THIS MONTH’S EVENT FOCUSED ON SELF-CARE
There are two ways of looking at a complex project such as The Floating Hospital’s new clinic construction: Either God or the devil is in the details. The first suggests paying attention to small things reaps big rewards, and the latter implies what looks simple will require more time and effort than anticipated.
Whether devilish or holy, those details are in the realm of The Floating Hospital’s construction project manager, James Barry, MSCM, who ensures they are executed according to plan.
Barry has been at the clinic since March, liaising between The Floating Hospital’s leadership, the architect and general contractor and the various tradesmen on site. His other institutional projects have included the Metropolitan Museum of Art, Lincoln Center and NYU’s Kimmel Center/Skirball Theatre, but this is his first large project in healthcare.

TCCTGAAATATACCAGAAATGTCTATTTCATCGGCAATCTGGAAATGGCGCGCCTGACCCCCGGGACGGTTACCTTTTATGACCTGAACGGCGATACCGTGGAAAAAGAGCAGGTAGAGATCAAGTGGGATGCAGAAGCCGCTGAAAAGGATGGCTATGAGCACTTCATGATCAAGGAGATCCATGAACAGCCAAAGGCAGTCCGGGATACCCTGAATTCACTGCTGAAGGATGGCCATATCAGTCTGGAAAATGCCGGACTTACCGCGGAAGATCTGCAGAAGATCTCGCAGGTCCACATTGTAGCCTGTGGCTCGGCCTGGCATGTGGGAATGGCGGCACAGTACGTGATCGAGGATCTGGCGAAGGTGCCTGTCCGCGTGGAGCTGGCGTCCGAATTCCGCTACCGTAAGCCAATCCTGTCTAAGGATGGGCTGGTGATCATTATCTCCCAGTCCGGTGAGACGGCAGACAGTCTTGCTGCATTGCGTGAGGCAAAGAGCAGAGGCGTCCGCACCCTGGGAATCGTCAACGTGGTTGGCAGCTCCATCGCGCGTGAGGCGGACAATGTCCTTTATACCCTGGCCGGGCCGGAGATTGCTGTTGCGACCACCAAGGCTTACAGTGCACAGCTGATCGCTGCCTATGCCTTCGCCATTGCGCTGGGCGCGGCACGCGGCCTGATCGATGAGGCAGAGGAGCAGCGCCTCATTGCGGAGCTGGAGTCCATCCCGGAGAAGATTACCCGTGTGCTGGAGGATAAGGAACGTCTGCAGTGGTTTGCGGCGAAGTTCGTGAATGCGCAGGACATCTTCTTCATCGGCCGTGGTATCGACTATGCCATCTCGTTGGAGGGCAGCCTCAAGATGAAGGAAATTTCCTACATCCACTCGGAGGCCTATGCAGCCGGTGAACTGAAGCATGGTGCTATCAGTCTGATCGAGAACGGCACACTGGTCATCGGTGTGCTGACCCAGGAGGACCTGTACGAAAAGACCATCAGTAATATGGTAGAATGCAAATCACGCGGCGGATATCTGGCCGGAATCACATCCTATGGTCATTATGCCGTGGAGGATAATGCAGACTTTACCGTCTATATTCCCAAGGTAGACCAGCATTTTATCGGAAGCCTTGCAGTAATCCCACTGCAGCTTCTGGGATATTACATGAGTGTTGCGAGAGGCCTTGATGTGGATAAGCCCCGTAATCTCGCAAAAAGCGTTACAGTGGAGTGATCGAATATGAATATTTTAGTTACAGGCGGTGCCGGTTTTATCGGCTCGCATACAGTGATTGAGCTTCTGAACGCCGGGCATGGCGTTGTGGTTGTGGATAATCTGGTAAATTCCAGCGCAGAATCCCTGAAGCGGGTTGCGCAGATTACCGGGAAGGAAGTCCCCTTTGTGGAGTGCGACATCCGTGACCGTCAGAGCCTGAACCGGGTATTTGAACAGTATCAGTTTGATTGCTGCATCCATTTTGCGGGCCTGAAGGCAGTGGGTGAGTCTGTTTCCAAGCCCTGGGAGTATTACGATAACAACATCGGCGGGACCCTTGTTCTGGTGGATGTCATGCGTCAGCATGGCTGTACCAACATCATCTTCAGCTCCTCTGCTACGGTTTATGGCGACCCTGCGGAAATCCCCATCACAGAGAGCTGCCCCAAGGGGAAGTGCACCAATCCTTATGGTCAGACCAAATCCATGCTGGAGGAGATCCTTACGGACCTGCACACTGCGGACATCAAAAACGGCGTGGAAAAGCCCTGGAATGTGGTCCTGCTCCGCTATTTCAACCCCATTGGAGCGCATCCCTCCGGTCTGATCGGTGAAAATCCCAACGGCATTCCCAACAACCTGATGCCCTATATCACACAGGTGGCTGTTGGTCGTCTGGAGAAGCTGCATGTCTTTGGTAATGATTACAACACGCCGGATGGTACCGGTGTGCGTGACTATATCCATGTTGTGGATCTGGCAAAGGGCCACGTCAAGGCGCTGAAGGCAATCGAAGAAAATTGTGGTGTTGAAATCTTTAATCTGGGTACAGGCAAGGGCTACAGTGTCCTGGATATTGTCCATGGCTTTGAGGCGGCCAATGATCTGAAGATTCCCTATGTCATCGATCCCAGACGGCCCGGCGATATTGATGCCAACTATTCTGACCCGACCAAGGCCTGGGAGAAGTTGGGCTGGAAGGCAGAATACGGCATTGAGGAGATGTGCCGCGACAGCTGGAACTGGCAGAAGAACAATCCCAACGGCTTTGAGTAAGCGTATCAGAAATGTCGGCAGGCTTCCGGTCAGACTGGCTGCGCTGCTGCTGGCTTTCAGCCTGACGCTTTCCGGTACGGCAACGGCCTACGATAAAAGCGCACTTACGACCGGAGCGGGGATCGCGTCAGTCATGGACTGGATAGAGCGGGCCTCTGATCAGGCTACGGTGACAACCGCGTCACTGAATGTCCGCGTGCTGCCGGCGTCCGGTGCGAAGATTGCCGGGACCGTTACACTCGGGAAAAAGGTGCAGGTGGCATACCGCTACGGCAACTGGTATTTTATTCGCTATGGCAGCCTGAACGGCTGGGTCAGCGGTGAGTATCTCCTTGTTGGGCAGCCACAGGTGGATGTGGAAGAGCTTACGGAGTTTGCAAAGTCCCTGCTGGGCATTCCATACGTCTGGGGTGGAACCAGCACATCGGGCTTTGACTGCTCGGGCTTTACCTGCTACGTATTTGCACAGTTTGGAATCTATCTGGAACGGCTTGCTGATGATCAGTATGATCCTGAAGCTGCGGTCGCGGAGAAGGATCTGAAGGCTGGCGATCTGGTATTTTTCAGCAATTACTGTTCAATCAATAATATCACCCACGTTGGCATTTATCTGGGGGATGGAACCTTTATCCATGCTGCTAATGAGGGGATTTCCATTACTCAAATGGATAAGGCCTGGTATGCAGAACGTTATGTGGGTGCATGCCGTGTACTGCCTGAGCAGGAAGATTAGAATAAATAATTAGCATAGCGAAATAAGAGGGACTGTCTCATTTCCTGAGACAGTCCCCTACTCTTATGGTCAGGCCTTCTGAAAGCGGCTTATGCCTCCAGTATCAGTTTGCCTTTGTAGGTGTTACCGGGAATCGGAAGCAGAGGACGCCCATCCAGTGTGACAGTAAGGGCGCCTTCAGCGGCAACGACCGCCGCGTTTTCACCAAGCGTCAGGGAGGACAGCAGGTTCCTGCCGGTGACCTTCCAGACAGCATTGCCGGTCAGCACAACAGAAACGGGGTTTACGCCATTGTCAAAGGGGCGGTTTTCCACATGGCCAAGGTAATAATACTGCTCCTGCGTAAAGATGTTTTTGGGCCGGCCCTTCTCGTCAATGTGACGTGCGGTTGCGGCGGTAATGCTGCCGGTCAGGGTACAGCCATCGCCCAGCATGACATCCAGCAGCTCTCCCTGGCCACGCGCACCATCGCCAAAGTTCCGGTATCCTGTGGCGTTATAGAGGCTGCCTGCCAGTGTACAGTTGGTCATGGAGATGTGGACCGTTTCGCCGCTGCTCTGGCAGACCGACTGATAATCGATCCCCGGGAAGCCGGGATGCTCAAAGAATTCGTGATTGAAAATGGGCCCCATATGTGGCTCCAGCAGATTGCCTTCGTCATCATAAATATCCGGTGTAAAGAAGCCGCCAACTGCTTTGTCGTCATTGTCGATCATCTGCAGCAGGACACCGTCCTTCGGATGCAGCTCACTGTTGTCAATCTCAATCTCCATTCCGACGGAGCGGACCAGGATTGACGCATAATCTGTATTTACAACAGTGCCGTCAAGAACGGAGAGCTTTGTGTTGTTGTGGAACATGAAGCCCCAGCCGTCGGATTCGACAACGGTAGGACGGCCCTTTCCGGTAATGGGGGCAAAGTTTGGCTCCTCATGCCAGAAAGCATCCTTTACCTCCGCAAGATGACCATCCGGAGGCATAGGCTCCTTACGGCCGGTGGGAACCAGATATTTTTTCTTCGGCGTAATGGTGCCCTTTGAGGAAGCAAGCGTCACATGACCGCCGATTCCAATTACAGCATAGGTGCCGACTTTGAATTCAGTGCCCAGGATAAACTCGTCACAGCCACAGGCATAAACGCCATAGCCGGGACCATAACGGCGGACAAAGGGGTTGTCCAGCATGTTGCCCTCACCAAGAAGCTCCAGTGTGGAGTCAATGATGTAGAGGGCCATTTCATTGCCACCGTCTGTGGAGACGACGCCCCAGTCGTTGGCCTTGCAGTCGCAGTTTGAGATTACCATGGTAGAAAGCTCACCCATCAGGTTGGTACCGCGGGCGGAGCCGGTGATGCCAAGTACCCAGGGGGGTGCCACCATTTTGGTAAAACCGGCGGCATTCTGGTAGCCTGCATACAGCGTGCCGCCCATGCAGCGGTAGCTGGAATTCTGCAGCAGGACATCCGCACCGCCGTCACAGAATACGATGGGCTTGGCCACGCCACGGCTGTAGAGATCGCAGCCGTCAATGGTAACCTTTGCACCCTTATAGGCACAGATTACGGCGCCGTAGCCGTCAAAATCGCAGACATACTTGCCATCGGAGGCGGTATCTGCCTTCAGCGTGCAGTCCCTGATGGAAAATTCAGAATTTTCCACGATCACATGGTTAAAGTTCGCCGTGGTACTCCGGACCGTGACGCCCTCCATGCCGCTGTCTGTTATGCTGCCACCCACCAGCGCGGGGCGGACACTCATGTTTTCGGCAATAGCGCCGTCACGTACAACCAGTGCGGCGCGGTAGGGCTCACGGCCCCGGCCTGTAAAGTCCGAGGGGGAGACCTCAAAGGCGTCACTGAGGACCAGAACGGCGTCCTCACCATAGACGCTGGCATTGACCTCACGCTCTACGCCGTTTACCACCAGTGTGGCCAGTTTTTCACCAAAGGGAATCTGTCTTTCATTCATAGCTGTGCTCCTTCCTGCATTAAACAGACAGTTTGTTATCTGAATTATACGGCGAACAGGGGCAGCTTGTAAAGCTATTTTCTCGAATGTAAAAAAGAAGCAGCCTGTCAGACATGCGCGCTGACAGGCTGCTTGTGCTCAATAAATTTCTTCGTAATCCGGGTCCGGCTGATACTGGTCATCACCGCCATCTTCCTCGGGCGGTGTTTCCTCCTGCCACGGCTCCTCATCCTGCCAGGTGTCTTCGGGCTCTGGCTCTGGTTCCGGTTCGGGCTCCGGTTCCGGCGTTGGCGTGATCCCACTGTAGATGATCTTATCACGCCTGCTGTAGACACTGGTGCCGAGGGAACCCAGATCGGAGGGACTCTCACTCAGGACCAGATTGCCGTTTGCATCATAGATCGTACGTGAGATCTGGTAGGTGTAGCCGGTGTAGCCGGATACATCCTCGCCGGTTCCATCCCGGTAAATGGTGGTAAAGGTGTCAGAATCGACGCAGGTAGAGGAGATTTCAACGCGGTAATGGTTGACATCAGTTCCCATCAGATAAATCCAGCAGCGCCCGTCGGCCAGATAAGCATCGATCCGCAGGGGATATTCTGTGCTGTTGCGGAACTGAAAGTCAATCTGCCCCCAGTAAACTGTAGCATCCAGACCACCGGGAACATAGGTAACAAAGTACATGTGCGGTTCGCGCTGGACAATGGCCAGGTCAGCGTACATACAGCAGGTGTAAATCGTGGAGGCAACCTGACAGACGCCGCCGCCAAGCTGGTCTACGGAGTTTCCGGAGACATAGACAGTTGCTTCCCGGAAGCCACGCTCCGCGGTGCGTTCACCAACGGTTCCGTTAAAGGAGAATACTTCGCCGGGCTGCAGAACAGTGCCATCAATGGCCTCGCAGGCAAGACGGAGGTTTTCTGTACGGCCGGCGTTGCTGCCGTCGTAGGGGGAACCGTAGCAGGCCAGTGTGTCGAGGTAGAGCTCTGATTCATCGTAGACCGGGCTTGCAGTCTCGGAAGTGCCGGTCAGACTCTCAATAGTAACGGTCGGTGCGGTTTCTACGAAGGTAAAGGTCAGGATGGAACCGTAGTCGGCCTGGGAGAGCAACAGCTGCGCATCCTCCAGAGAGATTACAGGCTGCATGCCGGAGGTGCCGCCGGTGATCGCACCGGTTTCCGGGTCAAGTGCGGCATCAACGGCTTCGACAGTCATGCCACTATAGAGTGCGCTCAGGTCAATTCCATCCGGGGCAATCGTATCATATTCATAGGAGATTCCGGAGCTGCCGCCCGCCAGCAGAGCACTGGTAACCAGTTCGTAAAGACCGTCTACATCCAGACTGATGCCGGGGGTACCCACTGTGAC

“It’s a whole other paradigm,” he said, noting that working with an organization focused on poor populations adds a layer of humanity and need that requires particular attention.
Clear from the onset was a “really strong understanding of what was needed for patients and staff,” he said. Barry works directly with The Floating Hospital President Sean Granahan and Chief Medical Officer Shani Andre to make sure that the clinic’s vision of care is translated in the physical space.
The internal staircase connecting the main reception floor to the upper levels is both a physical and emblematic example of that. Rather than enclosing it with opaque materials, the architects designed a glass-paneled staircase that complements the open reception area and maximizes the natural light from the multi-story windows. Symbolically, it offers a light-filled passage to the exam rooms—a small but important detail that eases what could be a frightening journey for children on their way to see the doctor.
“It is unusual that the head of an organization is also very knowledgeable about design features, can make decisions in a thoughtful way, and appreciates that some things take a little more work to come out the way they were envisioned,” Barry said.